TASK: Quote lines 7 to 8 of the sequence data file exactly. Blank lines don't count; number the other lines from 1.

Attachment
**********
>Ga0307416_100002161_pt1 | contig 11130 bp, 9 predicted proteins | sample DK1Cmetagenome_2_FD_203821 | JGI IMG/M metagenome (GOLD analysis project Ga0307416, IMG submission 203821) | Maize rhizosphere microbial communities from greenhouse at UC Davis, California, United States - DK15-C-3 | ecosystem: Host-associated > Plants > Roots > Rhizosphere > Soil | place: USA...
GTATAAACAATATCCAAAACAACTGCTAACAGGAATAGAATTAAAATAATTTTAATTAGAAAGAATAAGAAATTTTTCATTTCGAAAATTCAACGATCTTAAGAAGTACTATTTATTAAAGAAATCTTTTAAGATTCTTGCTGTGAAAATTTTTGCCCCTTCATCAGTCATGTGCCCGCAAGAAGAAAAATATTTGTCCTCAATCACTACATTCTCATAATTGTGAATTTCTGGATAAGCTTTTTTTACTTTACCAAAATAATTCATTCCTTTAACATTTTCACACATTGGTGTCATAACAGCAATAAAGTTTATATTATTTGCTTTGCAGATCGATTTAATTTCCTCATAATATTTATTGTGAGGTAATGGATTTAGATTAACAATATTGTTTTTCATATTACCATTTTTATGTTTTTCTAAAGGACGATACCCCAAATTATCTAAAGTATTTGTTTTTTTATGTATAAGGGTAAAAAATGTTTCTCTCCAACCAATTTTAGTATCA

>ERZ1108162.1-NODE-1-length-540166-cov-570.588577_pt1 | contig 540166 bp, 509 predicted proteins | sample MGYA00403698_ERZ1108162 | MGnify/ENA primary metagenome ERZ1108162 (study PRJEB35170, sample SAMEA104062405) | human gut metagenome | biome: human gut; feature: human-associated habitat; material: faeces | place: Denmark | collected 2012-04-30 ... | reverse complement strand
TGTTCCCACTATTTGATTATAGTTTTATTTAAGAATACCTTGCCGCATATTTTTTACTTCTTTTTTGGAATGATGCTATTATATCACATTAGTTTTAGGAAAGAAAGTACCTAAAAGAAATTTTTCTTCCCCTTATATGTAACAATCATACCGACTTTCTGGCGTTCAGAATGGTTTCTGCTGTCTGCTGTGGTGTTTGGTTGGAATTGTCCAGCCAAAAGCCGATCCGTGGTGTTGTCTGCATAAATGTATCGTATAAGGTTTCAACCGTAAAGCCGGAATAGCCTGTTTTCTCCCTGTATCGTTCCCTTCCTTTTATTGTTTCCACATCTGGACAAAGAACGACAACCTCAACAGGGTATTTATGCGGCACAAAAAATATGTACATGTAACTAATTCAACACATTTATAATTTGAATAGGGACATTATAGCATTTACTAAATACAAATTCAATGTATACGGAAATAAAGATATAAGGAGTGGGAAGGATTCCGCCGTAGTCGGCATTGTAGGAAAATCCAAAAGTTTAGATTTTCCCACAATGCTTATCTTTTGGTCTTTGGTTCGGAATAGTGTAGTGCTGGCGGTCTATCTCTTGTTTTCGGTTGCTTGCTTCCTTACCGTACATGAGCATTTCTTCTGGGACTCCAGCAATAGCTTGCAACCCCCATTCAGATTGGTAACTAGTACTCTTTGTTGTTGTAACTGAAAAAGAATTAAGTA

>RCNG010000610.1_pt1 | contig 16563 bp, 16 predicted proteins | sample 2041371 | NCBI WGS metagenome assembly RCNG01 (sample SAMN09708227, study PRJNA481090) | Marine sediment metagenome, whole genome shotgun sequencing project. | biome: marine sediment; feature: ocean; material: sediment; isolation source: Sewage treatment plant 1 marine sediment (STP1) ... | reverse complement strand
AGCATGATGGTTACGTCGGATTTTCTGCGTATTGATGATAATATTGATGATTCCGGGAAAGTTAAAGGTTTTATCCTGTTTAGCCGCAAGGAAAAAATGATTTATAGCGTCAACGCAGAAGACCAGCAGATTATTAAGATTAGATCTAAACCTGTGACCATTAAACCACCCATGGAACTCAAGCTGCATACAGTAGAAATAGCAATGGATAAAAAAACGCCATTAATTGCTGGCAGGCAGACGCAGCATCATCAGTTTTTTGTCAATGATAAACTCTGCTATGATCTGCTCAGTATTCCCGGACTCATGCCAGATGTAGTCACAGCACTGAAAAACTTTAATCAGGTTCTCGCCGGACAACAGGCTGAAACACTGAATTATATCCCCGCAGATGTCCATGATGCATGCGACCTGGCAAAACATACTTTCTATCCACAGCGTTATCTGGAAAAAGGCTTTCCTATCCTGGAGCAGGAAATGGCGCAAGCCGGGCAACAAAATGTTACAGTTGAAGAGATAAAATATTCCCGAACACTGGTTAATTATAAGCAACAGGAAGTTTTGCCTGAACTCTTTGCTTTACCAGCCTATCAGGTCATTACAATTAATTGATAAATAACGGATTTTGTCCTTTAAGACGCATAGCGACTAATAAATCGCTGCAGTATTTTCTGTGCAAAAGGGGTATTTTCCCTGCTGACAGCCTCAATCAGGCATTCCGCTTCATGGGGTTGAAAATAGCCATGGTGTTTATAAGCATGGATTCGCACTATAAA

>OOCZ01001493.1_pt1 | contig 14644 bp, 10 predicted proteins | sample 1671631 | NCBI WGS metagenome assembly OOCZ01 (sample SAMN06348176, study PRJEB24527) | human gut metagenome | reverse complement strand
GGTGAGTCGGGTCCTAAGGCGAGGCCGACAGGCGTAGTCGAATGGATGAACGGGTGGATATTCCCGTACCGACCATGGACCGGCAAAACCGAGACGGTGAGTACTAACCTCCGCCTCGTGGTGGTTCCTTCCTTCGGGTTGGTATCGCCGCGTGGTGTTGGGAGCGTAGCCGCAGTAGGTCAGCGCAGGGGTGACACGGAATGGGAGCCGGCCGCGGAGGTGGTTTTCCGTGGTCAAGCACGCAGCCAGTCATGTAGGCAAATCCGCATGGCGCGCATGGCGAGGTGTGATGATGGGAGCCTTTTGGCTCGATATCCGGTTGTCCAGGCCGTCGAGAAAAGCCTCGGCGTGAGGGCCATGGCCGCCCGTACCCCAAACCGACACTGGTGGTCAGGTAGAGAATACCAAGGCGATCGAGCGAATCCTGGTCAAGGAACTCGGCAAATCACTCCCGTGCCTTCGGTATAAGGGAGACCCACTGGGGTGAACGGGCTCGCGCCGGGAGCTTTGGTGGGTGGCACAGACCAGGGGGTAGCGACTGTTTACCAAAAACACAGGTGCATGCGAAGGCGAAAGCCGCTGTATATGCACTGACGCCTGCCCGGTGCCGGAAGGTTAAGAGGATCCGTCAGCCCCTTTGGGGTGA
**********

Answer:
>OOCZ01001493.1_pt1 | contig 14644 bp, 10 predicted proteins | sample 1671631 | NCBI WGS metagenome assembly OOCZ01 (sample SAMN06348176, study PRJEB24527) | human gut metagenome | reverse complement strand
GGTGAGTCGGGTCCTAAGGCGAGGCCGACAGGCGTAGTCGAATGGATGAACGGGTGGATATTCCCGTACCGACCATGGACCGGCAAAACCGAGACGGTGAGTACTAACCTCCGCCTCGTGGTGGTTCCTTCCTTCGGGTTGGTATCGCCGCGTGGTGTTGGGAGCGTAGCCGCAGTAGGTCAGCGCAGGGGTGACACGGAATGGGAGCCGGCCGCGGAGGTGGTTTTCCGTGGTCAAGCACGCAGCCAGTCATGTAGGCAAATCCGCATGGCGCGCATGGCGAGGTGTGATGATGGGAGCCTTTTGGCTCGATATCCGGTTGTCCAGGCCGTCGAGAAAAGCCTCGGCGTGAGGGCCATGGCCGCCCGTACCCCAAACCGACACTGGTGGTCAGGTAGAGAATACCAAGGCGATCGAGCGAATCCTGGTCAAGGAACTCGGCAAATCACTCCCGTGCCTTCGGTATAAGGGAGACCCACTGGGGTGAACGGGCTCGCGCCGGGAGCTTTGGTGGGTGGCACAGACCAGGGGGTAGCGACTGTTTACCAAAAACACAGGTGCATGCGAAGGCGAAAGCCGCTGTATATGCACTGACGCCTGCCCGGTGCCGGAAGGTTAAGAGGATCCGTCAGCCCCTTTGGGGTGA